Ford subcontracted assembly to Hyundai Motor Company in South Korea for sales in that market, where it continued to be sold from October 1978 to 1986 when it gave way to the Hyundai Grandeur instead of smaller European Fords like the Sierra and Escort. Production ended in December 1985, after 4,743 had been built. The car originally received a 2.0 liter V6 engine with a 2-barrelSolex carburetor, but after 1980 the more economical 2 litre four-cylinder was also available. The Granada competed with theSaehan Rekord as well as the Peugeot 604, imported by Kia Motors. Chung Mong-pil, the eldest son of Hyundai's founder Chung Ju-yung, died in a car accident in a Granada.
Additionally, hearses were offered by outside conversion companies, as well as a series of four-door limousines built by Coleman Milne. These included the slightly stretched "Minster" 15 cm, and the 68 cm longer "Dorchester" and better equipped "Grosvenor". As of autumn 1982 the Dorchester was also available in an estate version with elongated rear doors, called the "Windsor".
In April 1985 the third-generation car arrived, which was essentially a rebadged Ford Scorpio, the Granada name being used in the United Kingdom and Republic of Ireland only, with the Scorpio badge (which covered the whole range in Continental Europe) being reserved for the top-range versions. The Mark III Granada was the first European volume production model to have anti-lock brakes fitted as standard across the range.
Engine options included the familiar SOHC Pinto engine, in either tax-barrier undercutting 1.8 L form, or a more powerful 2 litre version with fuel injection available. The Cologne V6 engines were carried over from the previous range in short-lived (and not much more powerful than the 2 L Pinto) 2.4 L, and 2.8 L (later 2.9 L) capacities. In 1991 A new range-topping vehicle was introduced, the Scorpio 24-valve. It featured a 2.9 L Cologne engine that had been extensively re-worked by Cosworth Engineering and featured quad camshafts and 24 valves, enough for 200 bhp (150 kW). According to Ford this gave a 0-60 mph time of 8.1 seconds and top speed of 140 mph (230 km/h).
This version of the Granada continued the "Ford family" styling concept from the previous versions; this time the car superficially resembled a larger version of the Cortina's successor, the Ford Sierra.
The Ford Granada Mk III was the last car to car to bear the iconic Granada badge in the UK & Ireland being replaced in 1994 with the Pan-European Scorpio. The Scorpio shared its platform doors and roof with the Mk III Granada and these elements of the cars design were unremarkable. The styling of the nose and tail sections suffered from the application of the Ford Ovoid design school being used across the Ford range in the 1990s. On the Scorpio this appeared as a large gaping mouth, ‘bug’ eyed headlights and a bulbous boot. A 1998 redesign did nothing to save it from being axed the same year with total European sales only 95,587 units.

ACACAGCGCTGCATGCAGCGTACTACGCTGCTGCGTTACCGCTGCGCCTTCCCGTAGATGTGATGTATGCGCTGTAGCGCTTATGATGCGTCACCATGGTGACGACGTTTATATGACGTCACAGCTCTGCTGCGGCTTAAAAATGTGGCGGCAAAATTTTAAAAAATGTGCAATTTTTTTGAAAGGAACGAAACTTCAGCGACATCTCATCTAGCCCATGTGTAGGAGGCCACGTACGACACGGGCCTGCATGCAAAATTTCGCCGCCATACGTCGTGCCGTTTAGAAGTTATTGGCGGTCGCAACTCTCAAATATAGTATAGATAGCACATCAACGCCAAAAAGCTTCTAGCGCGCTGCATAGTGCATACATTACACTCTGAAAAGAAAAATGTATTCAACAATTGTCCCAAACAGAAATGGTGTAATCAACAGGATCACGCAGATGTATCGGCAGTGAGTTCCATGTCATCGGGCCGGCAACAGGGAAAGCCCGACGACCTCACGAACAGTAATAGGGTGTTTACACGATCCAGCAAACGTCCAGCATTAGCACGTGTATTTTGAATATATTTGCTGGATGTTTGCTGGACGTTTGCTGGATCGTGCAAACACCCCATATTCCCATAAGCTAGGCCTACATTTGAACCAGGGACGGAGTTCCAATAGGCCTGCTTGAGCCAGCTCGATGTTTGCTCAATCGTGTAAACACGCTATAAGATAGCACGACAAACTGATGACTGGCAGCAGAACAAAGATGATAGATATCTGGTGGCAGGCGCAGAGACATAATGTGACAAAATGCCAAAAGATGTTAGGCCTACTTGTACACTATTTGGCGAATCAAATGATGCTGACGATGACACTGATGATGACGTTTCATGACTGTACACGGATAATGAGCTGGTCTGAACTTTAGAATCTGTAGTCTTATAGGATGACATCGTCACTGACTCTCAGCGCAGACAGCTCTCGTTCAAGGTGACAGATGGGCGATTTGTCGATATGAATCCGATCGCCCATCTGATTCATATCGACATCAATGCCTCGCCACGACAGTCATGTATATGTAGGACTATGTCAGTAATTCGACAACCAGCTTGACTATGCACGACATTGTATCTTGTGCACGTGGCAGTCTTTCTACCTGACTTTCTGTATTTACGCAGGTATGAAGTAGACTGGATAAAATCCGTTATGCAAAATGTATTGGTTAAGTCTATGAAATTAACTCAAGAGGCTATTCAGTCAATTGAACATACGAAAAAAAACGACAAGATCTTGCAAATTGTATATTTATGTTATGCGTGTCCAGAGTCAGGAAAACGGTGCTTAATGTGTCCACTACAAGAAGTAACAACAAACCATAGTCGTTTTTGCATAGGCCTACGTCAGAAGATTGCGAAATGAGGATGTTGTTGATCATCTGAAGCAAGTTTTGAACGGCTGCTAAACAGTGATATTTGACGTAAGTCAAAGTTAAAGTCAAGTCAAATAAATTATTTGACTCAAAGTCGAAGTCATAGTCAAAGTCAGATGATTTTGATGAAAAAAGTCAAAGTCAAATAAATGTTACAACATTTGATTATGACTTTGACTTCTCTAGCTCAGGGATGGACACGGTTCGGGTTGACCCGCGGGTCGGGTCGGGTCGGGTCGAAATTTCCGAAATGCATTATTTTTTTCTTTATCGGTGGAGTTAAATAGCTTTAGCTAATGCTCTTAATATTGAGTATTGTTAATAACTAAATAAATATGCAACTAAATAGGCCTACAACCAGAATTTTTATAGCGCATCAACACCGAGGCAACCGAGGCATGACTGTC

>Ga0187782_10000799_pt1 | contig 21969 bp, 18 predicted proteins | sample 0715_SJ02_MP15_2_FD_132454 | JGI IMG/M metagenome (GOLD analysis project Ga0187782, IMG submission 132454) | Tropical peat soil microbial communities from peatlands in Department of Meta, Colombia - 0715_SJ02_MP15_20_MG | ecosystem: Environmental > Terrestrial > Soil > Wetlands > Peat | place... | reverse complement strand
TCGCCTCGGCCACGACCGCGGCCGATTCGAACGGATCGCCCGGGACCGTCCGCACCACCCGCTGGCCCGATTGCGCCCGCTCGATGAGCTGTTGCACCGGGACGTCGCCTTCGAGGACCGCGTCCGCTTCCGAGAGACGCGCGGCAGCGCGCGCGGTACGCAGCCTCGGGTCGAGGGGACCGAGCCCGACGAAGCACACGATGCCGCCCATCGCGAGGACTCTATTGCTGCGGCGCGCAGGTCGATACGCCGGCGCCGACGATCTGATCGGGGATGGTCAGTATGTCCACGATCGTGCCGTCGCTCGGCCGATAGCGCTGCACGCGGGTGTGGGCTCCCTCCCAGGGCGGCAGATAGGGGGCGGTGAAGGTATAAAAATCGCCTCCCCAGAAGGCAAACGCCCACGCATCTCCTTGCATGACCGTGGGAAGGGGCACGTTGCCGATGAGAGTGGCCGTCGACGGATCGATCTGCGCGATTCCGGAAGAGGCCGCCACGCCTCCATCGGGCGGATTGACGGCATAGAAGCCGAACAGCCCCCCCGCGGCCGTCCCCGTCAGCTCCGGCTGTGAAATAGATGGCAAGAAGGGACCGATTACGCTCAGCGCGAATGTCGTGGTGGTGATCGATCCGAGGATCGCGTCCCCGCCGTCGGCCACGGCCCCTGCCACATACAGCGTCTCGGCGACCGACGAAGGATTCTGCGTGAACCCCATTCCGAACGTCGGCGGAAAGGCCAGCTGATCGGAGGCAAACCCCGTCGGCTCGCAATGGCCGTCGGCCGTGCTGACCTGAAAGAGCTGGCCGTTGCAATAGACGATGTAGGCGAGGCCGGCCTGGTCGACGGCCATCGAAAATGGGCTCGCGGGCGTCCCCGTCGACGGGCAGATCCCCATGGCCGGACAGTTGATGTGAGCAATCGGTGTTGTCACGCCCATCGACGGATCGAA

Ford Europe had traditionally achieved success with the policy of minimal investment in an old model to launch an exciting, faster and better equipped new model. With the Scorpio (and the 1991 Escort) Ford seemed to get the investment balance wrong, which when allied to the unpopular styling caused their long term exit from this market segment in Europe.
High end Ford ownership in Europe meant being able to afford performance and equipment levels which were otherwise the preserve of premium brand vehicles at a far higher price. With the Scorpio Ford seemed to neglect this concept. Evidence of this can be seen when comparing the specification of a 1984 Ford Granada 2.8i Ghia X Executive designed in the 1970s and a Scorpio Ultima designed in the 1990s; the additional equipment for that decade-long gap is ABS, an airbag, and a CD player.
It should be acknowledged that most volume manufactures have, in common with Ford, failed to maintain a position in the executive car sector in Europe. With the Opel/Vauxhall Omega,Citroën XM, Peugeot 607 all being axed and not replaced. One cause of this is the increasing accessibility of premium BMW and Mercedes brands. As consumers become more aspirational is may be seen as more desirable to have even a lesser equipped luxury car than a well equipped volume car.
|1971 Ford Granada|